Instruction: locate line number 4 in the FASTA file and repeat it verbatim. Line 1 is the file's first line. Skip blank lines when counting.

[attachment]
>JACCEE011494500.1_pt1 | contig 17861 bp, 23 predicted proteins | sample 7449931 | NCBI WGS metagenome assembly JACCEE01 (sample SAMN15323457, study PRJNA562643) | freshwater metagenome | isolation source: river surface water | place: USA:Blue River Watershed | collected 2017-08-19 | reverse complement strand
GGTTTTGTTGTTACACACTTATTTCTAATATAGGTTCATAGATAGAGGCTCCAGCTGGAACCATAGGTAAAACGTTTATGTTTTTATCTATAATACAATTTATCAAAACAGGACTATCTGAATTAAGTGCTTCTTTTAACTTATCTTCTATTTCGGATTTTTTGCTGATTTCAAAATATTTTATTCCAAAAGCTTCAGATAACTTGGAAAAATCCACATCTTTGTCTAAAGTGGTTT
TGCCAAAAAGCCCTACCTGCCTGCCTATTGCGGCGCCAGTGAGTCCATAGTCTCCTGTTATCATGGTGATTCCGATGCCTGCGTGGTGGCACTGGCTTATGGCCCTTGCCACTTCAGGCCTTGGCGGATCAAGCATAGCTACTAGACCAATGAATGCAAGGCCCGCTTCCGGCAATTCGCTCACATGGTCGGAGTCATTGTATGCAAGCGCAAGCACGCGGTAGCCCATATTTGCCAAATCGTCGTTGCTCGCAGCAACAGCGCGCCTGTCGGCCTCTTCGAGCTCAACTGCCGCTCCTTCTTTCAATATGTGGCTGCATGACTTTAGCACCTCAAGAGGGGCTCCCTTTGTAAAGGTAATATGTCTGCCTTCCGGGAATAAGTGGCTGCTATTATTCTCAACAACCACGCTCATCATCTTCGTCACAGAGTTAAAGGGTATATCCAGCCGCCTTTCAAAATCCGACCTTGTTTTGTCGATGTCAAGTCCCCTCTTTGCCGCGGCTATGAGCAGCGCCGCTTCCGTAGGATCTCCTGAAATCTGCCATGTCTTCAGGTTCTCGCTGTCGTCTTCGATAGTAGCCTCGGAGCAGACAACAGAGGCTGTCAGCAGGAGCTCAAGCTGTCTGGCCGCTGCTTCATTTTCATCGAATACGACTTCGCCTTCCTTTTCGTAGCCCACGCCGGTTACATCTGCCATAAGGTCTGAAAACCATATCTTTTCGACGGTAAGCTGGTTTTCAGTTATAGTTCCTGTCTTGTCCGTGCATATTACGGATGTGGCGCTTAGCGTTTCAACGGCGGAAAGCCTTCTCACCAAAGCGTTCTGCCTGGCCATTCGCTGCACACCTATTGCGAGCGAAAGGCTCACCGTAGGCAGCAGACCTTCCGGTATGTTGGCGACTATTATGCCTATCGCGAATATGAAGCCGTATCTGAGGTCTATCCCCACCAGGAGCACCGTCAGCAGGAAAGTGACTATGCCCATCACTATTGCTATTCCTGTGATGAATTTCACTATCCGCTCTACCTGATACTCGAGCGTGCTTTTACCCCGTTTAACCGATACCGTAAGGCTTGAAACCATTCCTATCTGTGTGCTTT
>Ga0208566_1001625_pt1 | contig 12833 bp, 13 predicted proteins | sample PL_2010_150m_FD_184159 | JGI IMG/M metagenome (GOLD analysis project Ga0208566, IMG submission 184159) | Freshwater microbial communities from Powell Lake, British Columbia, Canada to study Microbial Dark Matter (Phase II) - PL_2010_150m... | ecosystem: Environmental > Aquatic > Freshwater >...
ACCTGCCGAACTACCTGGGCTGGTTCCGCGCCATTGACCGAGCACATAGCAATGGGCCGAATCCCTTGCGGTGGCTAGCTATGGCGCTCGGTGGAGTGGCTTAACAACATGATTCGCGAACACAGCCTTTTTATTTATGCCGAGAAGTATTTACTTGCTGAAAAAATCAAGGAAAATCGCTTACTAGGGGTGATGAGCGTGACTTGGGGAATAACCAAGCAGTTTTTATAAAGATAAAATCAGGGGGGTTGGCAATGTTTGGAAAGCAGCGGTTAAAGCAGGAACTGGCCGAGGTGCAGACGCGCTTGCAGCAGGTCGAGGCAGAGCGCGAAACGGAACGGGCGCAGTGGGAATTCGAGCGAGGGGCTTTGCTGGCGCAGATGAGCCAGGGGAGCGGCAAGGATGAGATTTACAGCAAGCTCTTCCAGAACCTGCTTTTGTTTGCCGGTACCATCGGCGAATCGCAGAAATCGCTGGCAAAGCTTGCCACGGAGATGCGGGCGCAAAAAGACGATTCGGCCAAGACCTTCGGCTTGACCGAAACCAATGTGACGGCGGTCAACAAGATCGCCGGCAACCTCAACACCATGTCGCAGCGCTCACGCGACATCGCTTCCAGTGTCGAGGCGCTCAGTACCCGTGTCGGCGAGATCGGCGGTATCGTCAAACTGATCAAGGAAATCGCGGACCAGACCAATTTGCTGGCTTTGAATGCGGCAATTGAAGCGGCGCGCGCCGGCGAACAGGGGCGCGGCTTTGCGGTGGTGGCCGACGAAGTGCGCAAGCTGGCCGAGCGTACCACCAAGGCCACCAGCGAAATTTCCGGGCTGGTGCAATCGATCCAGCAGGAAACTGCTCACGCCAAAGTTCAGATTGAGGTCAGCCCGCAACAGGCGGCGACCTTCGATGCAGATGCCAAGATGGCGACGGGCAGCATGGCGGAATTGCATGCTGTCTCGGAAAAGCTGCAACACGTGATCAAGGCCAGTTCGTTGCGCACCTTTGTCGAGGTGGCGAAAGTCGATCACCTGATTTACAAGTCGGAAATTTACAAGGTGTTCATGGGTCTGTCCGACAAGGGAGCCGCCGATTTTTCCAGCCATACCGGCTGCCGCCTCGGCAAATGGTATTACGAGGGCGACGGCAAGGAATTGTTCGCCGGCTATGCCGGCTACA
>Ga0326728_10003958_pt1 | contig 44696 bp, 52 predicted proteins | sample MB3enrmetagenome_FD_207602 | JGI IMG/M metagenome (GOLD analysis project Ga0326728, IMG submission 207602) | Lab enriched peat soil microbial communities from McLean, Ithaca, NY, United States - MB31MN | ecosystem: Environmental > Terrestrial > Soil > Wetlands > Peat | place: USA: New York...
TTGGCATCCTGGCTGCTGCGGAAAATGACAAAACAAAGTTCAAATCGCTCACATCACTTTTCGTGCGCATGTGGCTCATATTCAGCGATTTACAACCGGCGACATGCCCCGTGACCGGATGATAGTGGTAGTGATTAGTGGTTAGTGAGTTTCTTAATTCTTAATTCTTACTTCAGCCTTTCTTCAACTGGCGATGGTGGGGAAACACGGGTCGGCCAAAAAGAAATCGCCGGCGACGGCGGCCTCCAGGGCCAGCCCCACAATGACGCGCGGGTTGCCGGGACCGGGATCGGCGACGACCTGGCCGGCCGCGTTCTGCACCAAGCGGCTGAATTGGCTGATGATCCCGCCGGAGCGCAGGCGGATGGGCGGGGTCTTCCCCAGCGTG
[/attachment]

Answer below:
>Ga0208566_1001625_pt1 | contig 12833 bp, 13 predicted proteins | sample PL_2010_150m_FD_184159 | JGI IMG/M metagenome (GOLD analysis project Ga0208566, IMG submission 184159) | Freshwater microbial communities from Powell Lake, British Columbia, Canada to study Microbial Dark Matter (Phase II) - PL_2010_150m... | ecosystem: Environmental > Aquatic > Freshwater >...